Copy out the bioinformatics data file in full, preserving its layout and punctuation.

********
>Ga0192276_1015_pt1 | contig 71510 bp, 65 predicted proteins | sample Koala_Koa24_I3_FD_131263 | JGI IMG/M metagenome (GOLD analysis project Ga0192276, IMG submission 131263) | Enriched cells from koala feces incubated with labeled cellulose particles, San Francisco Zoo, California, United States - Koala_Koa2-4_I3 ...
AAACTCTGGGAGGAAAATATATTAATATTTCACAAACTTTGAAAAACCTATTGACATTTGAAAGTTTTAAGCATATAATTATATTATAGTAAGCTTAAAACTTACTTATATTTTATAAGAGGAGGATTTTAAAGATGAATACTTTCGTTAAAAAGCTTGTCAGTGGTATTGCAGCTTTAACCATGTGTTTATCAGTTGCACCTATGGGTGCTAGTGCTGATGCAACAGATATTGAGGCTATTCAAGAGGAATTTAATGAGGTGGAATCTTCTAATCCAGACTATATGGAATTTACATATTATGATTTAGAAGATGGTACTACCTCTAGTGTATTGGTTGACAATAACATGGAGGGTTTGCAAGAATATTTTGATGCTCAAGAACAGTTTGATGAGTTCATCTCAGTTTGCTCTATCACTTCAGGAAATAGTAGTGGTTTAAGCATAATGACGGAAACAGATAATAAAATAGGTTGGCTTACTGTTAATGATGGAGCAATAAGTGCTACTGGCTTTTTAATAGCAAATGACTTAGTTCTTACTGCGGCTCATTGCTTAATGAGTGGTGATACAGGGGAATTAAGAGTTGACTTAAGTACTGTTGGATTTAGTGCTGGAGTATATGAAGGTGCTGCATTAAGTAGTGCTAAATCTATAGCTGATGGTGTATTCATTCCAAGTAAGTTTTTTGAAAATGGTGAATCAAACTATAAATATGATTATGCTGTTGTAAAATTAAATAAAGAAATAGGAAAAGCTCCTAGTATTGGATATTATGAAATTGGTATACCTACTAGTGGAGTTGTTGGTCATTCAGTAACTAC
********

>Ga0192276_1015_pt1 | contig 71510 bp, 65 predicted proteins | sample Koala_Koa24_I3_FD_131263 | JGI IMG/M metagenome (GOLD analysis project Ga0192276, IMG submission 131263) | Enriched cells from koala feces incubated with labeled cellulose particles, San Francisco Zoo, California, United States - Koala_Koa2-4_I3 ...
AAACTCTGGGAGGAAAATATATTAATATTTCACAAACTTTGAAAAACCTATTGACATTTGAAAGTTTTAAGCATATAATTATATTATAGTAAGCTTAAAACTTACTTATATTTTATAAGAGGAGGATTTTAAAGATGAATACTTTCGTTAAAAAGCTTGTCAGTGGTATTGCAGCTTTAACCATGTGTTTATCAGTTGCACCTATGGGTGCTAGTGCTGATGCAACAGATATTGAGGCTATTCAAGAGGAATTTAATGAGGTGGAATCTTCTAATCCAGACTATATGGAATTTACATATTATGATTTAGAAGATGGTACTACCTCTAGTGTATTGGTTGACAATAACATGGAGGGTTTGCAAGAATATTTTGATGCTCAAGAACAGTTTGATGAGTTCATCTCAGTTTGCTCTATCACTTCAGGAAATAGTAGTGGTTTAAGCATAATGACGGAAACAGATAATAAAATAGGTTGGCTTACTGTTAATGATGGAGCAATAAGTGCTACTGGCTTTTTAATAGCAAATGACTTAGTTCTTACTGCGGCTCATTGCTTAATGAGTGGTGATACAGGGGAATTAAGAGTTGACTTAAGTACTGTTGGATTTAGTGCTGGAGTATATGAAGGTGCTGCATTAAGTAGTGCTAAATCTATAGCTGATGGTGTATTCATTCCAAGTAAGTTTTTTGAAAATGGTGAATCAAACTATAAATATGATTATGCTGTTGTAAAATTAAATAAAGAAATAGGAAAAGCTCCTAGTATTGGATATTATGAAATTGGTATACCTACTAGTGGAGTTGTTGGTCATTCAGTAACTAC